Toy Making: Part 2

(This post is Part 2 in a series. Part 1.)

From making their balancing crayfish, students learned that adding weight to an object makes it more stable, particularly when the weight is distributed more towards the bottom than the top. Having learned this, they moved on to making tops.

Building a Top

Students began by trying out store-bought tops, then moved on to the design phase of making their own tops. Students learned that “designing is planning with purpose.” In planning, students tried to answer: “What parts am I going to use, and why?”

These are some of the materials students thought might be helpful for making their tops (for both function and decoration):

  • Cardboard
  • Straws
  • Cups
  • Scissors
  • Popsicle sticks
  • Pennies
  • Hot glue
  • Paper clips
  • Postcards
  • Tin foil
  • Stamps
  • Buttons

Students drew their designs in their journals, and labeled the different parts.Top Making Top Making


Then students began building. They worked on their tops for about 30 minutes, once a week, for several weeks.

Top making

Top Making

Top Making


When students were stuck, they were encouraged to walk around the classroom to see what ideas their friends had come up with. I had a chance to talk with several of the students about their ideas. Many seemed focused on decorating their tops (often with Popsicle sticks) before they’d gotten them to work.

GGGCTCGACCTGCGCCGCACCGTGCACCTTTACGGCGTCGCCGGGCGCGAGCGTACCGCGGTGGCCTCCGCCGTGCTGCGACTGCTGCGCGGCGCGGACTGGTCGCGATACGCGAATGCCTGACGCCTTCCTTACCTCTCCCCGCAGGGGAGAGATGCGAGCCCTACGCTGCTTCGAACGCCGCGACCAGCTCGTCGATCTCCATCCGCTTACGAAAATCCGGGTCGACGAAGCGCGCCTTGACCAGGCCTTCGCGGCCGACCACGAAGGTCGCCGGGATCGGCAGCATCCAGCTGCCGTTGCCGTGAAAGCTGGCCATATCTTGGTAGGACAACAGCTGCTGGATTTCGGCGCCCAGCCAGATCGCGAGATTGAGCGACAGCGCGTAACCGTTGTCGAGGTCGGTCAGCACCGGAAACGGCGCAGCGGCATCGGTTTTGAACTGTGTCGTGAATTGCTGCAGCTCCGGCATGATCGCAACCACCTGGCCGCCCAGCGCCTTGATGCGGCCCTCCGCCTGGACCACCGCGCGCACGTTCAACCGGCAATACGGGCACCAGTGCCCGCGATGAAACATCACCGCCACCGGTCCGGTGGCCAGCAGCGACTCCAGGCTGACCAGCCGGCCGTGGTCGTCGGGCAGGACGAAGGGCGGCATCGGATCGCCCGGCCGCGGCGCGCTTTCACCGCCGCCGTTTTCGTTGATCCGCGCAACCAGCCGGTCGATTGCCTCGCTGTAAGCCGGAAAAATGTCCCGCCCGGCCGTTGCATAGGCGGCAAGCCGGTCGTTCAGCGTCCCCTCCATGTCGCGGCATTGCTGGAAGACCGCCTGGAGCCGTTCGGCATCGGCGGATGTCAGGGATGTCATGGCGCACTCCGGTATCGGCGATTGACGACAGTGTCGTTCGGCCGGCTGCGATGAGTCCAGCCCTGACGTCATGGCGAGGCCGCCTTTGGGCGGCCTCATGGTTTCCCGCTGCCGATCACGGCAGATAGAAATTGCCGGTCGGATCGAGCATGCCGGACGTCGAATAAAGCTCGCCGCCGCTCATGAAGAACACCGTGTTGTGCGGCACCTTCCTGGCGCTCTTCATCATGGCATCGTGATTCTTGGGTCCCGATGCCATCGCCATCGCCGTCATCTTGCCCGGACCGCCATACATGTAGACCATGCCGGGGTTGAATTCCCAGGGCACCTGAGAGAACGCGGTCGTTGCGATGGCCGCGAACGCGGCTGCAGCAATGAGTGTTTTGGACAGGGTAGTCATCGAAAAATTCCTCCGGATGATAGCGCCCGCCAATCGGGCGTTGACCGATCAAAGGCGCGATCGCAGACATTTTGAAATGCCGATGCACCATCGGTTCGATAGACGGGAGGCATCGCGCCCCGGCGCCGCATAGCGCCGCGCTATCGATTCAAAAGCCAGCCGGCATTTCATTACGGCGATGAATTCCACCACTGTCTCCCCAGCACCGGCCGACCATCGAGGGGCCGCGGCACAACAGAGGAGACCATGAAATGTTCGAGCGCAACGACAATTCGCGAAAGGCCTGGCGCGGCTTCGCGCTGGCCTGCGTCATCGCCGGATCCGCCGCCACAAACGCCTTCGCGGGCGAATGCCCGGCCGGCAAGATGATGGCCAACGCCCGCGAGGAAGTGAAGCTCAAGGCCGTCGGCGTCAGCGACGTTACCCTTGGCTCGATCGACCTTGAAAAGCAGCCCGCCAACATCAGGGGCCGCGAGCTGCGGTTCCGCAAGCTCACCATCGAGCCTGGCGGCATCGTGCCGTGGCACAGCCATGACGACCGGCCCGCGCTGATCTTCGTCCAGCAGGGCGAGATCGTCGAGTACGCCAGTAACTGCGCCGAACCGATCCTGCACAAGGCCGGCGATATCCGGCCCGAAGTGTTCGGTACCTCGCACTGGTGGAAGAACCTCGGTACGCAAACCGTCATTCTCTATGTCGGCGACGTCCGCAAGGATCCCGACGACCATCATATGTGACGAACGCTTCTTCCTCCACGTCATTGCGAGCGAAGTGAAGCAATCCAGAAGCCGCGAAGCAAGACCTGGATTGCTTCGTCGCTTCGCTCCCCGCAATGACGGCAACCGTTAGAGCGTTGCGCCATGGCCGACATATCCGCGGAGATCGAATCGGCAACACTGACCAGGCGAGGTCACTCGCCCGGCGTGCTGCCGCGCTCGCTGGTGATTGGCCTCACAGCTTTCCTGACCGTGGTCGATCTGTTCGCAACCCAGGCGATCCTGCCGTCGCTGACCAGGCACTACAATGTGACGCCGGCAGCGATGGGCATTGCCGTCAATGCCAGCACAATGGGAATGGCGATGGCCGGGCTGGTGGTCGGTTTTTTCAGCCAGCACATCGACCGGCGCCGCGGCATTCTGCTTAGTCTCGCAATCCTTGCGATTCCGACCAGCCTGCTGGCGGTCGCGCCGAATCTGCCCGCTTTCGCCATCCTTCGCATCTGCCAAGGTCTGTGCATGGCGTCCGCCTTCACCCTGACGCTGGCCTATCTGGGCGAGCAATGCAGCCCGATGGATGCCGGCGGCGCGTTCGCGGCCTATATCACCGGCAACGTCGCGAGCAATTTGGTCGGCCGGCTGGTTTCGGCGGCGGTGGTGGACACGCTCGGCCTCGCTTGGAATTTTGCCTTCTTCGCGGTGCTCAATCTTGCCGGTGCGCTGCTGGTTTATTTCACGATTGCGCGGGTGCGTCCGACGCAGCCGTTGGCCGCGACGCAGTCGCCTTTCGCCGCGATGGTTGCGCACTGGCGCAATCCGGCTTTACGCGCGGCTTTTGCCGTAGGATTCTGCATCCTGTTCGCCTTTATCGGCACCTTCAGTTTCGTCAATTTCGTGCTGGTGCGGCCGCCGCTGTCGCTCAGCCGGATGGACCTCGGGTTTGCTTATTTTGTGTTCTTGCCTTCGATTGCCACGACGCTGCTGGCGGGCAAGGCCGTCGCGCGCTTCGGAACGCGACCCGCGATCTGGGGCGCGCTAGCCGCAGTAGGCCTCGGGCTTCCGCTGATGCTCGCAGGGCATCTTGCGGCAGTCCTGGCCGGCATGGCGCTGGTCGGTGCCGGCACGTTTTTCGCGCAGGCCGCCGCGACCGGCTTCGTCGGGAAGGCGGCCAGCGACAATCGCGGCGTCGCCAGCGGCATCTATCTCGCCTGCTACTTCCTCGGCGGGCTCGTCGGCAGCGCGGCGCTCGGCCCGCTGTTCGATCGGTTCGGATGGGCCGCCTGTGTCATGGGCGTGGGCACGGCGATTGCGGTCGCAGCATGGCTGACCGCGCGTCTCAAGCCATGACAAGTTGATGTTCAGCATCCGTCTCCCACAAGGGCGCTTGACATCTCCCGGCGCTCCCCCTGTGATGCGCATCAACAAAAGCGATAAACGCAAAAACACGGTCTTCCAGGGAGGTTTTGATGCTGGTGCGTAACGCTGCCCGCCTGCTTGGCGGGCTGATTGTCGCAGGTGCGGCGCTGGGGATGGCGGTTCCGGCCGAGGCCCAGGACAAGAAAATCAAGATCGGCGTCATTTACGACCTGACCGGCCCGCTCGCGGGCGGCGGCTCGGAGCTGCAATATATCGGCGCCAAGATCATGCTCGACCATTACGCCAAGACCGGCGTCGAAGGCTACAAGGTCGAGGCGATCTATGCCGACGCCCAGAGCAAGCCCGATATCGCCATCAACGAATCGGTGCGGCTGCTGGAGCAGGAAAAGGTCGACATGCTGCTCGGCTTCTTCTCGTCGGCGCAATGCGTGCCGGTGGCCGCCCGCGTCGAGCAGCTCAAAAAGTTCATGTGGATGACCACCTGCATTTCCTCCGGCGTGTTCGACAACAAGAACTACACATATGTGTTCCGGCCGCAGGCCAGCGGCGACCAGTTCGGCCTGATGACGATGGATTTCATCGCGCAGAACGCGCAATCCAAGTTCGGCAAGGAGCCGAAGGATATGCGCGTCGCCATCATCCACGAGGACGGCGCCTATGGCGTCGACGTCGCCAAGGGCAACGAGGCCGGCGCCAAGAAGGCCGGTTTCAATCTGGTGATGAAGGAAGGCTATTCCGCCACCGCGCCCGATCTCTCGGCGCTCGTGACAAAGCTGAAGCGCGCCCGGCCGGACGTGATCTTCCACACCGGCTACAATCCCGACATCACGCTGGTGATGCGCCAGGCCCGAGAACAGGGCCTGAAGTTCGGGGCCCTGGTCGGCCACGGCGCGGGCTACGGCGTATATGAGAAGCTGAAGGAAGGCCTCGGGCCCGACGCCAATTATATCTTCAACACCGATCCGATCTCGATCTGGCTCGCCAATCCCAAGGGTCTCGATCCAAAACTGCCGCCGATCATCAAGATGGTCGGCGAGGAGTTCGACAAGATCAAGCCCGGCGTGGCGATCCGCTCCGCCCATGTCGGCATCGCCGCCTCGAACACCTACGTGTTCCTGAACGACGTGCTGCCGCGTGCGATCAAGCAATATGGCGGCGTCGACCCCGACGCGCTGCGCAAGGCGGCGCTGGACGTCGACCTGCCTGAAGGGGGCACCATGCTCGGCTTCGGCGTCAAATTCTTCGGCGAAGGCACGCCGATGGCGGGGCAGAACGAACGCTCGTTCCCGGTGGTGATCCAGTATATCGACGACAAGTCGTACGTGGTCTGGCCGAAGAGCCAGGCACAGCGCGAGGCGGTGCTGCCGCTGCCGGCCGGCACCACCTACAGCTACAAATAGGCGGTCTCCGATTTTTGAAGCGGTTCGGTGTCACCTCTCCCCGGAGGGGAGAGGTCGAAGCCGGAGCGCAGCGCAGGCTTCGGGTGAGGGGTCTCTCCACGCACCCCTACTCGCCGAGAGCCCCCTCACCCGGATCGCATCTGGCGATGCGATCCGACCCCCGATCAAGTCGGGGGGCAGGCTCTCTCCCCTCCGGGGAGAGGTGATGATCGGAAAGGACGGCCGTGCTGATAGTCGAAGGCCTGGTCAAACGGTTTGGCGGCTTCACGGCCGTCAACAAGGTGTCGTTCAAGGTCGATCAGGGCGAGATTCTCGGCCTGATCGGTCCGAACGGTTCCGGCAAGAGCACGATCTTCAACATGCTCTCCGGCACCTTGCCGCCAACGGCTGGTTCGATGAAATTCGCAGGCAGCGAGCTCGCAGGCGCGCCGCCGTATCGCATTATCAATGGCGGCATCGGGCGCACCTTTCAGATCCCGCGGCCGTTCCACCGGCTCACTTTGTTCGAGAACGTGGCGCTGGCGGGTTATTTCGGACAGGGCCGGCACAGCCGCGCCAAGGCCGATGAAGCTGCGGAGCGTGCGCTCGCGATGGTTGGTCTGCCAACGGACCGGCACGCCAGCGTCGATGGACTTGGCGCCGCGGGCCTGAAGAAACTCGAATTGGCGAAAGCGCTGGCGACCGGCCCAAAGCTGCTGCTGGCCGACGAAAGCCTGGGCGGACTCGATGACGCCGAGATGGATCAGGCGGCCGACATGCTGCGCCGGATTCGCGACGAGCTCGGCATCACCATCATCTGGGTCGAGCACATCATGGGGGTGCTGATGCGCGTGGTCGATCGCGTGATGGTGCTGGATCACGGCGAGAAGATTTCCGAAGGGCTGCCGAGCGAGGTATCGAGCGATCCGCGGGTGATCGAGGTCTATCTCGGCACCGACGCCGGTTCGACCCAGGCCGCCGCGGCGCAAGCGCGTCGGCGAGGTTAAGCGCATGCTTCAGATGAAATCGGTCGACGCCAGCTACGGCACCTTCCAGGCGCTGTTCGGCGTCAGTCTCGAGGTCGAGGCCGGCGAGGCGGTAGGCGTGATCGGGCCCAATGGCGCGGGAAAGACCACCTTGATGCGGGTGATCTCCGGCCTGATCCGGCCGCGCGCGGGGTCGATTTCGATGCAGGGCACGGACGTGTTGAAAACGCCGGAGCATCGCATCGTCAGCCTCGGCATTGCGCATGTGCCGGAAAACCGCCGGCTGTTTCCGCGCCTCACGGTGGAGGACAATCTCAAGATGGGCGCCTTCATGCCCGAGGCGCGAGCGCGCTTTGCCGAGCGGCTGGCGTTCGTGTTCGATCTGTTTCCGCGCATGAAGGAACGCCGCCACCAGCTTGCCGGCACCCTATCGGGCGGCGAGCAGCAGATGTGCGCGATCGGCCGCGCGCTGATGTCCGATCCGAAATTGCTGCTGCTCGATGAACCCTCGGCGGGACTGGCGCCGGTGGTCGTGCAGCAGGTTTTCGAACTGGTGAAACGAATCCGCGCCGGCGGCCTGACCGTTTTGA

In general, students were in agreement that adding pennies for weight was necessary. Most students lined their cups with pennies, but gluing/taping them in was problematic. I asked one student if he tried securing them to the outside, but he was adamant that that would not work—that they had to be on the inside. (Maybe he’s right!—but I don’t think he ever tried it the other way, despite my encouragement.)

Students also seemed to get stuck with the idea that they had to keep adding to their designs, rather than subtract. They repeatedly told me that “shorter tops” would work better, but their designs continued to grow taller and more complex—I think because adding materials and complexity felt more creative, and more like engineering (and therefore more productive).

After several classes, students began realizing they could trim their cups down, and that made it easier to secure pennies lower. By the end, some of our students were on their way to making tops that could spin for several seconds!



David is the documentarian and professional development coordinator for the Creativity Lab. In 2014, he received a BA in creative writing from Louisiana State University, with focuses on short fiction and screenwriting. In partnering with New Orleans-based independent film company, Asymptote Pictures, his work has been featured in film festivals across the country. He likes his espresso maker, and vegetarian tacos.